For years telcos have been sitting on a wealth of user data. Where market penetration of connected devices, from smartphones to tablets, has reached saturation point, telcos have developed a billing relationship and a profile for most of the population including family groups and businesses. Anyone under the age of 30 has grown up in a mobile connected world with a service provider, over familiar from blanket public exposure through media advertising and sports sponsorship – the telco’s presence is rarely far away. This degree of familiarity could be expected to offer a high level of trust in telcos that in turn ought to provide plentiful opportunities for offering targeted and relevant value-added services, leading to business growth away from traditional revenue sources. To date, this has rarely been the case. However, the role of telcos is changing, due principally to the commoditization of services and the arrival of the over-the-top (OTT) players, who are able to offer VoIP services as well as a myriad of applications that today may only require the telco for Internet connectivity. As a result, more attention is now being paid to boost customer loyalty, to reduce churn and to target new services more effectively than in the past through experience-based marketing.
The operator’s data sources are as diverse as billing and payments, the CRM database, core network sessions, self-care applications, text messages and trouble tickets. This raw information can then be translated with good analytics into operational optimization and enrichment, both for the individual user as well as the network as a whole. The most transparent business opportunities are driven by insights based on user behaviour which when connected to business processes can drive actions. When automated and real-time, decision-making becomes quicker and more efficient.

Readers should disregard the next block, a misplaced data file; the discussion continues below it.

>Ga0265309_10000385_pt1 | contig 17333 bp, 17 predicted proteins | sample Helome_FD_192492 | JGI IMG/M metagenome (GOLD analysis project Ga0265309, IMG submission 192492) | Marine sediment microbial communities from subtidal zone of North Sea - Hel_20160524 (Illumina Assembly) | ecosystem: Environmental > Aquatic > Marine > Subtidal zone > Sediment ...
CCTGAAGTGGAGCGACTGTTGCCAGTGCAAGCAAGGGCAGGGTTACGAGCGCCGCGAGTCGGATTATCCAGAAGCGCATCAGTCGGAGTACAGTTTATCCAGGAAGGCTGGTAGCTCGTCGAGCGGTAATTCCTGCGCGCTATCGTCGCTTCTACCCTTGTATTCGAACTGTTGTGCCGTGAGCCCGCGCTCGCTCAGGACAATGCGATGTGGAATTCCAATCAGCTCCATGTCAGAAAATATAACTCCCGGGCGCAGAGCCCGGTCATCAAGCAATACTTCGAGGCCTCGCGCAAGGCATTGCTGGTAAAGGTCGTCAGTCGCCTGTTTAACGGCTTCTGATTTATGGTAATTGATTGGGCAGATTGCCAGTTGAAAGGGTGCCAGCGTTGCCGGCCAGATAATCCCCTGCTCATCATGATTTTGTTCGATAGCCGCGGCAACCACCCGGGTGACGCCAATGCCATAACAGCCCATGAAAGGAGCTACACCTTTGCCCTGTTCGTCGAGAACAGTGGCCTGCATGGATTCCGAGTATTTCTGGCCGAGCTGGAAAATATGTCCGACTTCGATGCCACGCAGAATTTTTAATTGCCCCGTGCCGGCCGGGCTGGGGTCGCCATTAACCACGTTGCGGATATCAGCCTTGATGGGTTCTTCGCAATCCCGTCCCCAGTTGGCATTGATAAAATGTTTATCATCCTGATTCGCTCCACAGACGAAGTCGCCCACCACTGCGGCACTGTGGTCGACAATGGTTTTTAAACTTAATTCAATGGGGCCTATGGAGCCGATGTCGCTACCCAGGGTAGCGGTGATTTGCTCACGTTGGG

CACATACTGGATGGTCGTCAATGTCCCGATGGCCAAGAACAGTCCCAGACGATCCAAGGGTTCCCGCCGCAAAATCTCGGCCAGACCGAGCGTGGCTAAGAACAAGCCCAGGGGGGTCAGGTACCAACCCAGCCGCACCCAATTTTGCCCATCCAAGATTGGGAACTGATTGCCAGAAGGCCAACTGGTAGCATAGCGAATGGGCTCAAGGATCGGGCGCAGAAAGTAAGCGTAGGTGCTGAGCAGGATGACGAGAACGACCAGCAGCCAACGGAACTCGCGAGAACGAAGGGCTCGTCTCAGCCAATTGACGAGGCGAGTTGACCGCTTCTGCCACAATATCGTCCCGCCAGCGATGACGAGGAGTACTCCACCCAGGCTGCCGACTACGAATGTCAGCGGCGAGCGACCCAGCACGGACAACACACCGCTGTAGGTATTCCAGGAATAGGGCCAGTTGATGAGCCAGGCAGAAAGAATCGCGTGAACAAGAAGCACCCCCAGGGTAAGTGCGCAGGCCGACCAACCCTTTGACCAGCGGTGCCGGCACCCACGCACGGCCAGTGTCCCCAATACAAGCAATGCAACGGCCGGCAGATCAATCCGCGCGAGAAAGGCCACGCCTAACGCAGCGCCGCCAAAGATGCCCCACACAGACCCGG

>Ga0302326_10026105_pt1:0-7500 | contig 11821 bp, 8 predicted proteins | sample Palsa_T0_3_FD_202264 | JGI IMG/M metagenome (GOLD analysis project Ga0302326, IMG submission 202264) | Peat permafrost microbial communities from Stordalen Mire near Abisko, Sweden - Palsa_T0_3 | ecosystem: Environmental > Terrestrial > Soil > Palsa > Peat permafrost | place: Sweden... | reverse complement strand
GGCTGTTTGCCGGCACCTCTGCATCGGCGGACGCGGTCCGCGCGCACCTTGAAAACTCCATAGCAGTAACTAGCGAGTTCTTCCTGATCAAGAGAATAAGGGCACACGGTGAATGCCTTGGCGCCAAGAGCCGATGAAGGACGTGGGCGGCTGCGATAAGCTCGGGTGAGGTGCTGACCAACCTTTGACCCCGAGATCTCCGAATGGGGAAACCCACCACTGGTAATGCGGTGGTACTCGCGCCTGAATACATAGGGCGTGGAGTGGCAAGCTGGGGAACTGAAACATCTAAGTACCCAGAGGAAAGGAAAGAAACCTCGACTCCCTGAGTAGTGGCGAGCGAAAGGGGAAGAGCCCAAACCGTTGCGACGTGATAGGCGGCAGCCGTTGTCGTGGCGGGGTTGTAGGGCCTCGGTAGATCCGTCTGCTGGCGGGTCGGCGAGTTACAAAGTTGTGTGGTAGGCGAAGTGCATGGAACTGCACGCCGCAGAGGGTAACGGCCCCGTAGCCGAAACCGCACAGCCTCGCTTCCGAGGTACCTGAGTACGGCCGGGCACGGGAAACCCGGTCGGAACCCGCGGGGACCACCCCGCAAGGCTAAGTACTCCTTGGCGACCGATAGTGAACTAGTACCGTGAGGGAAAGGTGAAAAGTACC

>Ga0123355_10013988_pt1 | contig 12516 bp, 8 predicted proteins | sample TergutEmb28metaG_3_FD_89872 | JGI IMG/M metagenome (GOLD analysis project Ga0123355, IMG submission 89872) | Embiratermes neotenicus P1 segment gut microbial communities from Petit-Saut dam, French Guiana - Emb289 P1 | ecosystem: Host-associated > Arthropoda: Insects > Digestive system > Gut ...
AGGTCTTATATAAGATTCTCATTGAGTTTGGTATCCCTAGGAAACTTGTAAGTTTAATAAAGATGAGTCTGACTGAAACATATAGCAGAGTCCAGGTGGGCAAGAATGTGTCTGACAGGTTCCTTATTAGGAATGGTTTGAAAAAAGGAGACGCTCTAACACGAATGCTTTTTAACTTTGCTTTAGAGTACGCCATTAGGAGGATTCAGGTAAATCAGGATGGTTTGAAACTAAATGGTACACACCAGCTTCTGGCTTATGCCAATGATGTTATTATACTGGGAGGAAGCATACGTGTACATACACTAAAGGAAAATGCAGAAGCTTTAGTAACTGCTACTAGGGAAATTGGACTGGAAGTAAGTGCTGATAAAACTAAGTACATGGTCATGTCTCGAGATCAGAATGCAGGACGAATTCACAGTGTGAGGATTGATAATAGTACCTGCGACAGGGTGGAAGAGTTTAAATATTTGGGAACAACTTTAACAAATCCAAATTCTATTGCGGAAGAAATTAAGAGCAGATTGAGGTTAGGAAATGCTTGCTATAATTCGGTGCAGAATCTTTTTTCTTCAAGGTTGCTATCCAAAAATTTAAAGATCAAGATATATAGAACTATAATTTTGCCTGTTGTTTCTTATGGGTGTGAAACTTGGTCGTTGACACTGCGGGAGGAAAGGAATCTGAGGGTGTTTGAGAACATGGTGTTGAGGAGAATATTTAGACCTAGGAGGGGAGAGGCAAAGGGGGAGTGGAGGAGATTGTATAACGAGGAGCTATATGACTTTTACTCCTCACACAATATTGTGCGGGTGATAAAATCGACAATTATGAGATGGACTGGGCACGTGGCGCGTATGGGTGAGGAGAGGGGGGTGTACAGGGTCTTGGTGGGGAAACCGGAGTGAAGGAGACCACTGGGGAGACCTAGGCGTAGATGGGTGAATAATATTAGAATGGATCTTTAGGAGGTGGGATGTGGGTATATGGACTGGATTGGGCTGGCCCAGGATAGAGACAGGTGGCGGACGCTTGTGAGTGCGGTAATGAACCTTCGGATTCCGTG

Real-time data from network events and elsewhere can be analysed to assess symptoms and causes of issues, which when shared with a customer-facing team can dramatically reduce the time required to resolve calls and to repair faults. Real-time analytics of network traffic can also be used to predict and prevent cell congestion when there is a high concentration of users at, say, a football match or a concert. Likewise telcos can track the movement of vehicles and offer a premium service for avoiding traffic snarl-ups.
In some cases, the societal benefits are tangible as in the case when Telefonica used mobile data to measure the spread of a swine flu epidemic in Mexico, enabling the government to reduce virus propagation by 10%. Or when, after a massive earthquake in Mexico, Telefonica researchers captured mobile data records that, once anonymized and aggregated, allowed visualizations of the density of calls in the different parts of the city to be built, immediately depicting the areas most affected by the earthquake.
However, users are becoming increasingly aware of what data all companies store about them, and the telcos are no exception. It is only a matter of time before telcos are required to seek customer consent before selling their data insights to third parties.
This article has originally appeared in the KuppingerCole Analysts' View newsletter.
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